A still more particular objective of the present invention is to provide a binder product which is composed of a plurality of components which have certain operating features. The binder includes planar front and back lid boards, with the front and back lid boards having a width which is within a range of industry-standard widths for lid boards. The binder also includes a rigid and arcuate spine board, which has a preselected radius of curvature, which is positioned intermediate the planar front lid board and the planar back lid board. The planar front and back lid boards and the rigid and arcuate spine board are positioned intermediate a flexible and bondable cover sheet and a flexible and bondable liner sheet. The flexible and bondable cover and liner sheets are bonded together at portions which are peripheral to the planar front and back lid boards and the rigid and arcuate spine board. The binder also includes a fastener mechanism which is coupled to the planar back lid board adjacent a convex side of the rigid and arcuate spine board. The binder is operable in a plurality of conditions including an open condition and a closed condition. In the open condition, the binder is in a position suitable for receiving a plurality of documents and office products, including tabbed document archiving office products capable of non-destructive retention of standard sized documents. In the closed condition, the binder is suited for storing the plurality of documents and office products, and is particularly suited for storing documents and office products on standard-sized binder shelves. During the closed condition, the tabbed document archiving office products are maintained entirely between the planar front lid board and the planar back lid board, thus protecting from damage the tab portions of these tabbed document archiving office products, and allowing the binder to be stored in industry-standard storage shelves.

In an alternative embodiment, flexible and planar front and back lid boards may be substituted in place of the rigid and planar front and back lid boards, to provide a binder which has front and back covers which are somewhat more flexible than a standard loose-leaf binder. In this embodiment, a rigid and arcuate spine board is placed intermediate the flexible and planar lid boards, and all of these components are sandwiched between a flexible cover sheet and a flexible liner sheet. Typically, in this type of "soft" product the cover sheet and liner sheet are secured together by sewing rather than through the utilization of radio-frequency bonding equipment. This provides a "richer" look for the product, which is generally sold at higher prices than standard loose-leaf binders.

Additional objectives, features and advantages will be apparent in the written description which follows.

BRIEF DESCRIPTION OF THE DRAWINGS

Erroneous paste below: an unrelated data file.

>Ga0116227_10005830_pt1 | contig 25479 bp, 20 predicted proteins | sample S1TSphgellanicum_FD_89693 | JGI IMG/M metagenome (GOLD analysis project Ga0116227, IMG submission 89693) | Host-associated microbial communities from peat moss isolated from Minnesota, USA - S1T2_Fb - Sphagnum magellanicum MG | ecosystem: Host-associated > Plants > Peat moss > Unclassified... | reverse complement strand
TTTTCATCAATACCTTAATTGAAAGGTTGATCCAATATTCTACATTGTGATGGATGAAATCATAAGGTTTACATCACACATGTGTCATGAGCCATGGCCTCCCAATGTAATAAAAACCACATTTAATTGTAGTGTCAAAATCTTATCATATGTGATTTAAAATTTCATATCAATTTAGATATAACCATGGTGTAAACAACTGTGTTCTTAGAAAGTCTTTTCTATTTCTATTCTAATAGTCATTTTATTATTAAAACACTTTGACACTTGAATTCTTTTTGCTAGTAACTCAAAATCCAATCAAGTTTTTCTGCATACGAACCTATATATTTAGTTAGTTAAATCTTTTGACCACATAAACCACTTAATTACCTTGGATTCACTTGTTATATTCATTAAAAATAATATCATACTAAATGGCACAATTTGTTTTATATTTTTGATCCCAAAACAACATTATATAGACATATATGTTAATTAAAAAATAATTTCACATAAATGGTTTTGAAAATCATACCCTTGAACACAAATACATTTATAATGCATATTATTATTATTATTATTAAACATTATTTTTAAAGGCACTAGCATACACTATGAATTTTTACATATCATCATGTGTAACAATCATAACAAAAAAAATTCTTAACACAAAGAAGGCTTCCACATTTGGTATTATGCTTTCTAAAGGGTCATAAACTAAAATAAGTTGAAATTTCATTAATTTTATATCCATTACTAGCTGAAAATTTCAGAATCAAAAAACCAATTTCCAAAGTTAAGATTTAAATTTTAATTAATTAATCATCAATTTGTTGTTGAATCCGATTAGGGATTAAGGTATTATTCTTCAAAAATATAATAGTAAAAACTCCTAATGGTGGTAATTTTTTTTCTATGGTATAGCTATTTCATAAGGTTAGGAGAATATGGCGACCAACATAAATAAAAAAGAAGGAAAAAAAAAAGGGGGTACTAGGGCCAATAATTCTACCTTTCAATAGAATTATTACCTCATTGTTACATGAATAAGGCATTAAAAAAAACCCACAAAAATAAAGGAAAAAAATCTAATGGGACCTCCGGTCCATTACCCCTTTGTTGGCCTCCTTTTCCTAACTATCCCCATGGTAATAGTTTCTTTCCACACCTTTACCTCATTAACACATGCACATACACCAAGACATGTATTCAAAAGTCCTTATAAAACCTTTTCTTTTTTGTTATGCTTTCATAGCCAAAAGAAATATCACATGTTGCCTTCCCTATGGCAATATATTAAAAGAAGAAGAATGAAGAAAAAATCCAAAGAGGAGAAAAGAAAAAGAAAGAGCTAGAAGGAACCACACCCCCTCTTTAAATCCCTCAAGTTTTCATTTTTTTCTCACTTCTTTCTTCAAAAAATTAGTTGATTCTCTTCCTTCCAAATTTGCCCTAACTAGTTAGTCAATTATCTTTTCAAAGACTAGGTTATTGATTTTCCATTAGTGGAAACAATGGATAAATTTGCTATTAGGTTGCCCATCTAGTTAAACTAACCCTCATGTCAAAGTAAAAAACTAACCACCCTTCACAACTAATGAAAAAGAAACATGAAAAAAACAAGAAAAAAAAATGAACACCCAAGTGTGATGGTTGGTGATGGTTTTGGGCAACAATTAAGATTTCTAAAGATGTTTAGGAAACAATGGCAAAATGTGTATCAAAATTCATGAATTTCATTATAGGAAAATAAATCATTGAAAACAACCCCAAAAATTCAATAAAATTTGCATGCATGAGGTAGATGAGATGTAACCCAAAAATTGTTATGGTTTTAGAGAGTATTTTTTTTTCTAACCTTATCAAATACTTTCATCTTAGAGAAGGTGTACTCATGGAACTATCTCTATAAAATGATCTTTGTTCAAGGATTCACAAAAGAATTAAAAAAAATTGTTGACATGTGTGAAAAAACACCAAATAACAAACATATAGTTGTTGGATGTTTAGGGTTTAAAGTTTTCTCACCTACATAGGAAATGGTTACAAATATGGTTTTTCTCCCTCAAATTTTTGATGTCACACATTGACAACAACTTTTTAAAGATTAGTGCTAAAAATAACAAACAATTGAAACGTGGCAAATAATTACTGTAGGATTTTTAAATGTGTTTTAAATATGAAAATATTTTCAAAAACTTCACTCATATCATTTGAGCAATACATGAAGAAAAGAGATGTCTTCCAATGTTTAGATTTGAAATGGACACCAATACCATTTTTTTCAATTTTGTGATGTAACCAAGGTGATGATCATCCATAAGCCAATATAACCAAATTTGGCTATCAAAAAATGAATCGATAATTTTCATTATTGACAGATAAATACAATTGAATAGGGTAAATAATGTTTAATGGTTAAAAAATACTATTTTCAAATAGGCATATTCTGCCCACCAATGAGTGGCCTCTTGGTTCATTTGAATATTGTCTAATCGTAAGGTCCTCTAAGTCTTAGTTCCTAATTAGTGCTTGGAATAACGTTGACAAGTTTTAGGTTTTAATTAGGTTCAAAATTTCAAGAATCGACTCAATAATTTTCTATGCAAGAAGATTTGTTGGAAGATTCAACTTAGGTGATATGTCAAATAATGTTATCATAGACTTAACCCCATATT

The novel features believed characteristic of the invention are set forth in the appended claims. The invention itself, however, as well as a preferred mode of use, further objectives and advantages thereof, will best be understood by reference to the following detailed description of an illustrative embodiment when read in conjunction with the accompanying drawings, wherein:

FIG. 1a and 1b are perspective views of a prior art D-ring binder in open and closed conditions respectively;

FIG. 1c through 1g are top views of a plurality of prior art tabbed office products which are utilized in binders to organize and archive documents and mass memory devices for computers;

FIGS. 1h through 1l graphically depict problems encountered during use of the prior art D-ring binders with the prior art tabbed office products of FIG. 1c;

FIGS. 2a and 2b are perspective views of the improved D-ring binder of the present invention in open and closed conditions respectively;

FIG. 2c is a top view of the improved D-ring binder of the present invention in an open condition with one prior art tabbed office product disposed therein;

FIG. 2d is a perspective view of the improved D-ring binder of the present invention in a closed condition with a plurality of tabbed office products disposed therein;

FIGS. 2e, 2f, and 2g graphically depict the operation of closing the improved D-ring binder of the present invention;

FIG. 3a and 3b provide top views comparison of a prior art D-ring binder with the improved D-ring binder of the present invention, each in an open condition with a tabbed office product disposed therein;

FIG. 3c and 3d provide perspective views comparison of a prior art D-ring binder with the improved D-ring binder of the present invention, each in a closed condition;

FIG. 3c provides a perspective view comparison of a prior art D-ring binder with the improved D-ring binder of the present invention, each in a closed condition and with a plurality of tabbed office products contained therein;

FIG. 3g provides a side-by-side perspective view comparison of a prior art D-ring binder and an improved D-ring binder of the present invention, which graphically depicts the extension of tabbed office products beyond the covers in a prior art D-ring binder;

FIG. 3h provides a side-by-side comparison of a prior art D-ring binder and a plurality of improved D-ring binders of the present invention to show the one advantage of the present invention in mass document archiving;

FIG. 3i provides an end view comparison of a prior art D-ring binder and an improved D-ring binder of the present invention; and